COLOMBO, April 16 (Reuters) - The Sri Lankan rupee fell in light trade on Monday on importer dollar demand, while selling of the U.S. currency by exporters was also lower due to extended holidays at some firms after the traditional new year festival over the weekend, dealers said.
The rupee closed 0.2 percent weaker at 156.05/15 per dollar, compared with Thursday’s close of 155.70/80. The markets were closed on Friday for a holiday.
The central bank governor said earlier this month that if inflation rate can be maintained between 4 percent and 5 percent, the depreciation in the rupee would be around 2 percent -3 percent.
Dealers expect no impacts from the $2.5 billion inflow expected later this week in two tranches of sovereign bonds, the country’s largest offering in history.
Dealers said the market was also awaiting some political stability after President Maithripala Sirisena suspended the parliament until May 8.
The central bank has purchased over $400 million from the domestic foreign exchange market for this year through April 4 to build up international reserves.
Dealers expect pressure on the currency to rise until exporters return to the market after the extended leave.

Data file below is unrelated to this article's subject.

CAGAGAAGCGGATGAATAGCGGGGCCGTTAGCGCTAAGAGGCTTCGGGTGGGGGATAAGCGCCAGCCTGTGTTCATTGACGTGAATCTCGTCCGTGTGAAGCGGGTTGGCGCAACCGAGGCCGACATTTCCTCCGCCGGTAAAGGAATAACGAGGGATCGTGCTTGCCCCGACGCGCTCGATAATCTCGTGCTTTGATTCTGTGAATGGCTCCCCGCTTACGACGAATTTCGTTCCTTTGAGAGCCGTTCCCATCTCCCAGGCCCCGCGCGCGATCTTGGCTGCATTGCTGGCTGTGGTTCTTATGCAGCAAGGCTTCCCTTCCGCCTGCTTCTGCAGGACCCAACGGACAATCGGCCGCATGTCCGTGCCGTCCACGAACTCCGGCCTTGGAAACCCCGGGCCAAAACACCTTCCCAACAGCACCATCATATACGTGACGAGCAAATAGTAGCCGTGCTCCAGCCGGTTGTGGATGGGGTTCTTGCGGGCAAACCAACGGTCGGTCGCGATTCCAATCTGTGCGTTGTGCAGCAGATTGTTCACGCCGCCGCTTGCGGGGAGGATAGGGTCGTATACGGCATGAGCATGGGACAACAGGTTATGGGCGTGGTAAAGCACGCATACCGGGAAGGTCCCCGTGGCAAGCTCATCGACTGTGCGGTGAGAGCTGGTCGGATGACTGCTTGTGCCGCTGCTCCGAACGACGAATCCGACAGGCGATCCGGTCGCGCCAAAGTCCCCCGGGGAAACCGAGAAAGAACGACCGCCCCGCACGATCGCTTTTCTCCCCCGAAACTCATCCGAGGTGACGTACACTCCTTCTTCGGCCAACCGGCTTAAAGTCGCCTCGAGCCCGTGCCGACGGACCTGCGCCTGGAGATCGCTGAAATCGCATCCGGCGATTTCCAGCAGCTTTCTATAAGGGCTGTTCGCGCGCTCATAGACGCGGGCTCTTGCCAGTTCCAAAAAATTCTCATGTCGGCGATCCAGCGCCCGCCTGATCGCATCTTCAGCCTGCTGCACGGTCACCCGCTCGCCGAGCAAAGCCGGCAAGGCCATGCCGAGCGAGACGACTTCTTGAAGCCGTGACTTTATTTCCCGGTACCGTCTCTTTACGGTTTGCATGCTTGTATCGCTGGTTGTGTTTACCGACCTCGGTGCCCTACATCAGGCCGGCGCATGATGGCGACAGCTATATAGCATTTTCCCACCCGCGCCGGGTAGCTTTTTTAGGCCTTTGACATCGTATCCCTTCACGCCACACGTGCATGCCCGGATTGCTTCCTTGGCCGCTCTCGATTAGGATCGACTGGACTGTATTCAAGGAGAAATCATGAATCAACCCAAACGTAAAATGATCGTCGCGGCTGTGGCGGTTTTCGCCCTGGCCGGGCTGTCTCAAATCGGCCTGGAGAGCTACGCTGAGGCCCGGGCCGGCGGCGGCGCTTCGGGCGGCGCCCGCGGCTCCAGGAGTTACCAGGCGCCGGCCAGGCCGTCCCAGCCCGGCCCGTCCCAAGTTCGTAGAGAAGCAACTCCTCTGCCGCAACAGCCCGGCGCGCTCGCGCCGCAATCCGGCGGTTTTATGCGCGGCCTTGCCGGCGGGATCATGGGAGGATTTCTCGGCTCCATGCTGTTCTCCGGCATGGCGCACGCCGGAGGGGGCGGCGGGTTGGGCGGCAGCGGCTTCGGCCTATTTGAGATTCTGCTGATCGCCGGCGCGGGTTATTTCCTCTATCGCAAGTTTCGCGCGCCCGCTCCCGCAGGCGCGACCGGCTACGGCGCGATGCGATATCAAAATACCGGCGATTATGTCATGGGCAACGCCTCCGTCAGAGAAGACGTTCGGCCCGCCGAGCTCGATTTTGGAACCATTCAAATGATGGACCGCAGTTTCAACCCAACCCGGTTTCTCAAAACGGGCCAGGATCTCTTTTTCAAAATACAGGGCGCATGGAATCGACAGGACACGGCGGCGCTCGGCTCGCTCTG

The currency hit a record low of 156.20 per dollar on March 16. The rupee has weakened 1.7 percent so far this year after declining 2.5 percent last year and 3.9 percent in 2016.
A gradual depreciation in the rupee and higher volatility are expected this year on account of debt repayments by the government, according to dealers.
The International Monetary Fund said in March that Sri Lanka’s economy remained vulnerable to adverse shocks due to its large public debt and low external buffers.
The government must repay an estimated 1.97 trillion rupees ($12.68 billion) in 2018 - a record - including $2.9 billion of foreign loans and a total of $5.36 billion in interest.
Foreign investors had sold government securities worth a net 2.4 billion rupees ($15.40 million) so far this year through April 11, central bank data showed. ($1 = 155.8500 Sri Lankan rupees) (Reporting by Shihar Aneez; Editing by Subhranshu Sahu)